Dr. Thaler said that she has no hard cap on body mass index for TORS candidates and added that a patient’s physiognomy is an important consideration: If a patient has more body mass below the neck, he or she could be a candidate despite having a high BMI, and vice versa. “It’s not a trivial procedure of getting the patient through postoperative pain management,” she said. “It’s probably the toughest part of this for me, but it’s great surgery to handle this area.”
Rating Lingual Tonsillar Hypertrophy
Dr. Friedman introduced a new way of systematically rating the degree of lingual tonsillar hypertrophy (see figure above):
- Grade 1: Lymphoid tissue scattered over the tongue;
- Grade 2: Lymphoid tissue covering the tongue but with limited vertical thickness;
- Grade 3: Between 25% and 75% of the height of the epiglottis; and
- Grade 4: Vertical thickness rising above the tip of the epiglottis.
“If we are going to study the efficacy of lingual tonsillectomy, we have to have a common language,” he said. “We can’t have one study doing Grade 4 tonsils and one study doing Grade 1.”
Endoscopic Coblation Open Tongue Base Resection
Hsin-Ching Lin, MD, associate professor of otolaryngology at Chang Gung University and vice chair of otolaryngology at Kaohsiung Chang Gung Memorial Hospital in Kaohsiung, Taiwan, described his center’s success with endoscopic coblation open tongue base resection, a procedure geared toward those who have moderate-to-severe OSA, have a large base of tongue on exam, and have failed continuous positive airway pressure (CPAP) treatment.
At his center, significant improvement in sleepiness, snoring, AHI, and oxygen levels have been seen, Dr. Lin said. Among 234 patients, AHI fell from an average of 44.9 prior to surgery to 28.2 afterward. Scores on the visual analog scale for snoring fell from 9.87 to 4.07 (p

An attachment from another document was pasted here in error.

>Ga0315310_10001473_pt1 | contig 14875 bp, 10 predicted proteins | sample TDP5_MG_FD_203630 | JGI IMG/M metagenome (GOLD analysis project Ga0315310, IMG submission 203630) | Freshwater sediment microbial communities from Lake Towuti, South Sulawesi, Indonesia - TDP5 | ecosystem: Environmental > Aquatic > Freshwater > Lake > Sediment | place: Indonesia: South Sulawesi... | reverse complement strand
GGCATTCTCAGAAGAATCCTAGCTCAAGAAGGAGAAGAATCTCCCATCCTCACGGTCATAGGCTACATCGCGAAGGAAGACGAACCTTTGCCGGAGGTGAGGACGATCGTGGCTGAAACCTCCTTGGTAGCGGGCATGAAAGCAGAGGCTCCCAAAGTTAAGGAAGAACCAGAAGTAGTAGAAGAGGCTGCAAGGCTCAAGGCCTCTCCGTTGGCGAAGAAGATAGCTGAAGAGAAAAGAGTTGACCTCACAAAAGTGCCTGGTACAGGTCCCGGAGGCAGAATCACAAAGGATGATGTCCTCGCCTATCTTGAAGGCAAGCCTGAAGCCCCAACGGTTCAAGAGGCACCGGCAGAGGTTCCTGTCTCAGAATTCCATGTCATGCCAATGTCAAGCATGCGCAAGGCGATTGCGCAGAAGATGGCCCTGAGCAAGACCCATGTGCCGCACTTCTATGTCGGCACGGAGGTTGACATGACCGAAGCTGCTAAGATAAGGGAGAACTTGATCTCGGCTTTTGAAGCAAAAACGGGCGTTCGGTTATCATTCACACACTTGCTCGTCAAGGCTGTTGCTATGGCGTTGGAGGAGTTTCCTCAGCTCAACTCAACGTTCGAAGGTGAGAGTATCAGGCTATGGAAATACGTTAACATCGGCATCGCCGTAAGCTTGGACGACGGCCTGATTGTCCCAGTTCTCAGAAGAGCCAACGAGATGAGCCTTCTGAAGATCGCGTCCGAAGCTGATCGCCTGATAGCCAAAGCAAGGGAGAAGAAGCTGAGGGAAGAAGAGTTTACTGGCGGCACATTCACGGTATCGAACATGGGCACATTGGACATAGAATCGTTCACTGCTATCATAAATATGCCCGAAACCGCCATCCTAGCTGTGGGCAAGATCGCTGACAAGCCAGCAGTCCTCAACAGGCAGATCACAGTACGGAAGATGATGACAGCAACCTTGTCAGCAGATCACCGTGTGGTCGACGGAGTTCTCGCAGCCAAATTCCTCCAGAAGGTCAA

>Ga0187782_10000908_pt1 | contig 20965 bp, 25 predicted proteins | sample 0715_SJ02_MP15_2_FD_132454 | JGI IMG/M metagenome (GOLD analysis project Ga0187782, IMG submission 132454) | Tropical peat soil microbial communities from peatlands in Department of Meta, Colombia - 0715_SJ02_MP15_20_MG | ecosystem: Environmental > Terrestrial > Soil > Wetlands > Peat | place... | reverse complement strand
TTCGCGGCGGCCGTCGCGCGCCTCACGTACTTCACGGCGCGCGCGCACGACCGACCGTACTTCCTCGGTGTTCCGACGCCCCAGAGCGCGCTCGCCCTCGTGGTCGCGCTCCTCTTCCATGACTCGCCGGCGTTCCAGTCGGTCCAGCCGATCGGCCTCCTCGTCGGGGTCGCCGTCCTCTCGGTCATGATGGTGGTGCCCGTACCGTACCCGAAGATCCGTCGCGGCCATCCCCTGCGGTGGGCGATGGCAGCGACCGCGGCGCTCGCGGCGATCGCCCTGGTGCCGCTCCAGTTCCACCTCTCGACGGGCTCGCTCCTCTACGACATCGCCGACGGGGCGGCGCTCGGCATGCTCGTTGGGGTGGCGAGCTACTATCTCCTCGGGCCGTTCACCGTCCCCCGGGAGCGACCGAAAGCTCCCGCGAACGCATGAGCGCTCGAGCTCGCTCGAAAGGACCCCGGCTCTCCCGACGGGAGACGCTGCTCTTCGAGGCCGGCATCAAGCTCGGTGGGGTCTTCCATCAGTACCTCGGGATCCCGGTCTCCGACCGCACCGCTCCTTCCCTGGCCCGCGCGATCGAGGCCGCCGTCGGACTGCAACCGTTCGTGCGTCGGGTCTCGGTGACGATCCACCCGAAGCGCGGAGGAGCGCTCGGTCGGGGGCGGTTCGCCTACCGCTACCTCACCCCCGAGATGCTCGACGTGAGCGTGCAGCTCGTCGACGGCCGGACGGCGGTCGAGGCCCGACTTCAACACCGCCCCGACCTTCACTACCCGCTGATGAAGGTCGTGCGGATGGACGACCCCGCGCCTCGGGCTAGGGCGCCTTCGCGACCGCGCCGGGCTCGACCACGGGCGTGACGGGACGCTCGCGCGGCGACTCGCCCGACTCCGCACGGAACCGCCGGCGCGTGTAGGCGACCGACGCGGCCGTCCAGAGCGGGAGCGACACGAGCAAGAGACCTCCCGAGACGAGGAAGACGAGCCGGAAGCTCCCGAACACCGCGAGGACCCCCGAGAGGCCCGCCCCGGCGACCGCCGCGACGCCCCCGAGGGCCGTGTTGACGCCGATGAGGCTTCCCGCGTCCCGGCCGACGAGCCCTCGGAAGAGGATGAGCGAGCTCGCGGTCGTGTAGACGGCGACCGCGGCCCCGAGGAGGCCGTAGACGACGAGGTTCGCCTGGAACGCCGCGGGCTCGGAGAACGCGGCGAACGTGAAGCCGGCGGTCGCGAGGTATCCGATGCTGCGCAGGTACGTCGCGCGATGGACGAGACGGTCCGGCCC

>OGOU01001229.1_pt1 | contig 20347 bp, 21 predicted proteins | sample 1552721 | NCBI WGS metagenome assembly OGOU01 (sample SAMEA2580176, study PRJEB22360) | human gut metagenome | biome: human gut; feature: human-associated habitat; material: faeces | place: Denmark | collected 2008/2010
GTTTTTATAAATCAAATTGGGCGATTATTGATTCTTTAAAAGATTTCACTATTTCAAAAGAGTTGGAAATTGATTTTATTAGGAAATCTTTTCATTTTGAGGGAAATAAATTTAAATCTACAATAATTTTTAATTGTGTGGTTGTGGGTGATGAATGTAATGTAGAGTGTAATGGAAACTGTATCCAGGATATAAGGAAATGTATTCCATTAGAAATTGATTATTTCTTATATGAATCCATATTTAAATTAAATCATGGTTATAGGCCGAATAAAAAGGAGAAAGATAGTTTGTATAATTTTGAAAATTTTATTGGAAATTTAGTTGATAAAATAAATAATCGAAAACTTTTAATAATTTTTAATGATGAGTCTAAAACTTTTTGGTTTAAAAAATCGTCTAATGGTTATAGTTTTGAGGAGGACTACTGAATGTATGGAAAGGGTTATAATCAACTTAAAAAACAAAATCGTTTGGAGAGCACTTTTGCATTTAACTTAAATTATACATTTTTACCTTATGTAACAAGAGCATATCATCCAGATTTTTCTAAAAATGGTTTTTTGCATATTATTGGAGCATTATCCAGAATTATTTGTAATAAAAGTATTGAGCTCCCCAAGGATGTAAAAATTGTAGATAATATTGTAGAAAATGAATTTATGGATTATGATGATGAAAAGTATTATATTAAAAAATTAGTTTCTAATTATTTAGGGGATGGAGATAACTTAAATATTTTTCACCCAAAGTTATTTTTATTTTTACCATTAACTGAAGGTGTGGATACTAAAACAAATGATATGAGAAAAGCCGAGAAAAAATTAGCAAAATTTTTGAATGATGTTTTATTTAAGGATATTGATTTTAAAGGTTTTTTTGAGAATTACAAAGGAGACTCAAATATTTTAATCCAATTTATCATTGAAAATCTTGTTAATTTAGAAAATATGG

“Endoscopic coblator base of tongue reduction should have significant potential in the treatment of selected patients with OSA,” he said.
Epiglottal Collapse and Laryngomalacia
Epiglottal collapse and laryngomalacia, more common in children than in adults, frequently involves a neuromuscular issue, said Kathleen Yaremchuk, MD, chair of otolaryngology-head and neck surgery at Henry Ford Hospital in Detroit. “There is a degree of neuropathy in these patients that occurs, and I always say you can’t trust the sleep apnea patient to breathe,” she said. “They don’t breathe when they’re asleep, and even when they’re awake there are abnormalities present.”
Beyond obstruction, part of it is the mechanical load and the compensatory neuromuscular responses, she added. CPAP is often ineffective in these patients because as soon as the machine is turned on with positive pressure, the epiglottis is pushed inferiorly and blocks the airway. The patient feels as if she is being suffocated.
Partial epiglottectomy has been shown to be an effective treatment. Dr. Yaremchuk referred to a study in which 27 adults with OSA and 12 infants with stridor were treated with this approach. OSA improved in 85% of the cases, and all of the infants improved (Ann Otol Rhinol Laryngol. 2000;109 (12 Pt 1):1140-1145).
Maxillomandibular advancement (MMA) has consistently shown the highest rates of surgical success for patients with OSA who cannot tolerate CPAP, said Stanley Liu, MD, DDS, assistant professor of otolaryngology at Stanford University. The surgery involves advancement and rotation of the mandible to increase pharyngeal muscle tension (Med Clin North Am. 2010;94:479-515).
“MMA’s efficacy may be due to decreased collapsibility of the upper airway muscles, or due to reduced negative pressure with stable air flow,” Dr. Liu said. “It’s probably a little bit of both.”
“What I found via drug-induced sedation endoscopy is that MMA reliably addresses complete collapse of the lateral pharyngeal wall and the soft palate,” he said. “The effect at the tongue level is less predictable. Relapse also tends to occur at the tongue level. With the advent of upper airway stimulation [hypoglossal nerve stimulation] to help me address where the MMA falls short, the playbook is now more complete than ever for patients seeking surgical solutions for OSA.”
The improvements result from enhancement of the tension of the pharyngeal wall, which increases airway stability, and stabilization of the velum, which lessens the collapse. In fact, he said, patients with concentric collapse of the soft palate and a “severe lateral pharyngeal wall collapse” should probably move straight to an MMA procedure. Afterward, these patients can still go back for other procedures, such as tongue base reduction.
“The playbook is wide open,” he added. “It’s just how we decide that treatment-planning tree.”
Thomas Collins is a freelance medical writer based in Florida.